About the Book:
Winner of the Man Booker Prize
Shortlisted for the Orange Prize
Shortlisted for the Costa Novel Award
England, the 1520s. Henry VIII is on the throne, but has no heir. Cardinal Wolsey is his chief advisor, charged with securing the divorce the pope refuses to grant. Into this atmosphere of distrust and need comes Thomas Cromwell, first as Wolsey’s clerk, and later his successor.
Cromwell is a wholly original man: the son of a brutal blacksmith, a political genius, a briber, a charmer, a bully, a man with a delicate and deadly expertise in manipulating people and events. Ruthless in pursuit of his own interests, he is as ambitious in his wider politics as he is for himself. His reforming agenda is carried out in the grip of a self-interested parliament and a king who fluctuates between romantic passions and murderous rages.
From one of our finest living writers, Wolf Hall is that very rare thing: a truly great English novel, one that explores the intersection of individual psychology and wider politics. With a vast array of characters, and richly overflowing with incident, it peels back history to show us Tudor England as a half-made society, moulding itself with great passion and suffering and courage.
I was daunted by this novel from the outset and this never really receded even whilst reading; it’s taken me three weeks to get through it, in fits and bursts, so that in itself is indicative of my experience. It’s not only on the long side of long, but it’s dense with history, politics, details upon details about people who all seemed to be only ever called one of six names. I’m certain that I’d have had no idea what was going on at all if I weren’t familiar with Tudor, and even Plantagenet, English history. And yet, I never once considered abandoning it. What is it about this novel, that was all at once both compelling and daunting in equal measure? The further into it I got, the more it gripped me, even though I was still manically checking and double checking the table of contents just in case I was mistaken that there were still eighty pages of tiny print left in the chapter! This novel is a beast, of both burden and glory, and even after reaching the end – at last! – I was compelled to pick up Bring Up the Bodies immediately, so that I could keep reading about these historical figures whose fate I am already familiar with. I guess this is why Hilary Mantel has won the Man Booker twice now, with a third listing just announced for The Mirror and the Light. Before we go on though, I resisted starting the next one; I need a break from this level of absorbed reading, but it is on hand for when I’m ready to tackle the next instalment.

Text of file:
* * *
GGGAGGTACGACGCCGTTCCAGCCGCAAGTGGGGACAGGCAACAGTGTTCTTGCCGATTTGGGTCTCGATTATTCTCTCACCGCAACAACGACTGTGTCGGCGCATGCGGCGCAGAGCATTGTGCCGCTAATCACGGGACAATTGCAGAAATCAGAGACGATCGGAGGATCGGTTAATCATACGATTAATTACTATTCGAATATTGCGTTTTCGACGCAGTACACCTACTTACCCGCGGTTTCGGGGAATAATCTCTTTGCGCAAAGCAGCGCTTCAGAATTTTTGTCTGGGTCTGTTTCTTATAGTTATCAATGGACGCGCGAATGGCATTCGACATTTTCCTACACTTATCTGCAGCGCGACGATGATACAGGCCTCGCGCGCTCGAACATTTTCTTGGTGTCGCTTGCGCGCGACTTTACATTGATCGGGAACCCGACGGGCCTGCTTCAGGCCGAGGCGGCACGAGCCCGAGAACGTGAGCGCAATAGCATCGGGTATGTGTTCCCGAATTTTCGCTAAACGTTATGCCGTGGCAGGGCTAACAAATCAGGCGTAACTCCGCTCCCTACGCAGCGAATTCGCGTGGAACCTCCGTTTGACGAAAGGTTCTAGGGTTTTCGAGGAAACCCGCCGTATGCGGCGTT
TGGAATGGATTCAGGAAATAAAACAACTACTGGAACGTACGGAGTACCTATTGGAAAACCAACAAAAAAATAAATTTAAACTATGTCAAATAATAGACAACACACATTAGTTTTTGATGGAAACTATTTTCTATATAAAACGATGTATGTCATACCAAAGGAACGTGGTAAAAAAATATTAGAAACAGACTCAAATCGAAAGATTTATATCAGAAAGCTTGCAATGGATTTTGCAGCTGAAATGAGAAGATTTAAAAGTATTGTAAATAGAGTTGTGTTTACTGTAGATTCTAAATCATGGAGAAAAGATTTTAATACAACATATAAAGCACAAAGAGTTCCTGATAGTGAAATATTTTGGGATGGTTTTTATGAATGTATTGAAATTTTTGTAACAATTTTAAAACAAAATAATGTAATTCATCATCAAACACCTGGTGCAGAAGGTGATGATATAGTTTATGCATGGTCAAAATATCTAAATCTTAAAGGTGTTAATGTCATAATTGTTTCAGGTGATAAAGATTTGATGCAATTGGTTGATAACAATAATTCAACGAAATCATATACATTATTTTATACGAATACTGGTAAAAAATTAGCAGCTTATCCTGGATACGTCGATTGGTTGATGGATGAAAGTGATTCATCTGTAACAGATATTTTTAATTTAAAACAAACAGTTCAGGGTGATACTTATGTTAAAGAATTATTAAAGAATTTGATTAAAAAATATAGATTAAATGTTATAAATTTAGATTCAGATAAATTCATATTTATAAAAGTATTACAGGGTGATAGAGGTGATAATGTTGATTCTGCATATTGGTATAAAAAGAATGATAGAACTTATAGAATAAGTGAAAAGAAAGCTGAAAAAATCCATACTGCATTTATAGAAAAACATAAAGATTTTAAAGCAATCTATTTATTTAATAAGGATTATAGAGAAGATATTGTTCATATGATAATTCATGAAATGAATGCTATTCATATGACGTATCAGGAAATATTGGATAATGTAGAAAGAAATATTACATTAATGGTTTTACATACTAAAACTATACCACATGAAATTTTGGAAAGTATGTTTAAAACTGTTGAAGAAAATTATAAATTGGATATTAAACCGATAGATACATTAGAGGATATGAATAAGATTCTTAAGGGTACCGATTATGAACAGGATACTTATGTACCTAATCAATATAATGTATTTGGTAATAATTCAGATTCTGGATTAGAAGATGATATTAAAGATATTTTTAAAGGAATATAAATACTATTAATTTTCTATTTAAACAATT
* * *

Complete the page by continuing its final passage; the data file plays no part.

‘You learn nothing about men by snubbing them and crushing their pride. You must ask them what it is they can do in this world, that they alone can do.’
My feelings about Cromwell prior to reading Wolf Hall were not positive. I had him pegged as a parasitic, greedy, power hungry, manipulator. Mantel’s Cromwell is much more dimensional than that. He is clever, cunning and brutal, a survivor who has raised himself up in ways that not many could have. His talents are many, his foresight and ability to make himself indispensable second to none. What caught me by surprise was his loyalty and decency, traits that I expected him to be devoid of. Particularly with regards to his family and household, and indeed, it was during his interactions with these people whom he lived and worked closest with that the novel was at its finest. There was humour, warmth, affection, and respect shown throughout Cromwell’s household that was progressive for the times. Mantel has certainly given us all a complex man to become invested in. A villain that has had his villainy reshaped and presented in a much more appealing, and human, way. He would have to be, wouldn’t he, to sustain reader investment over three very long books.
‘What he senses is a great net is spreading about him, a web of favours done and favours received. Those who want access to the king expect to pay for it, and no one has better access than he. And at the same time, the word is out: help Cromwell and he will help you. Be loyal, be diligent, be intelligent on his behalf; you will come into a reward. Those who commit their service to him will be promoted and protected. He is a good friend and master; this is said of him everywhere.’
Mantel has created an entire world within this novel, one that is atmospheric in the most finite of detail. There is both big history and small history woven through the narrative. Less a story about King Henry VIII and more a story about England during his reign. The separation from Catholicism and the Vatican, the quest to assert dominance over its own wealth, the volatility of Scotland and Ireland; and yes, the whims of a king determined to fight fate by making his own rules. It’s all very gripping and compelling, written with a style that is engaging and intelligent, as well as clearly informed. You’ll probably get no better, or more entertaining, history lesson on this era than from the pages of this novel, and the following two, no doubt. The challenge this novel posed was worth overcoming in the end. It may be some time before I’ve finished the trilogy entirely, but it will happen. I’d like to see where Mantel takes us, despite knowing the end point in advance.
About the Author:
Hilary Mantel is the author of fourteen books, including A Place Of Greater Safety, Beyond Black, the memoir Giving Up The Ghost, and the short-story collection The Assassination Of Margaret Thatcher. Her two most recent novels, Wolf Hall and its sequel Bring Up The Bodies, have both been awarded the Man Booker Prize – an unprecedented achievement.
Published by 4th Estate – GB
Book 2 of The Isolation Lucky Dip Reading List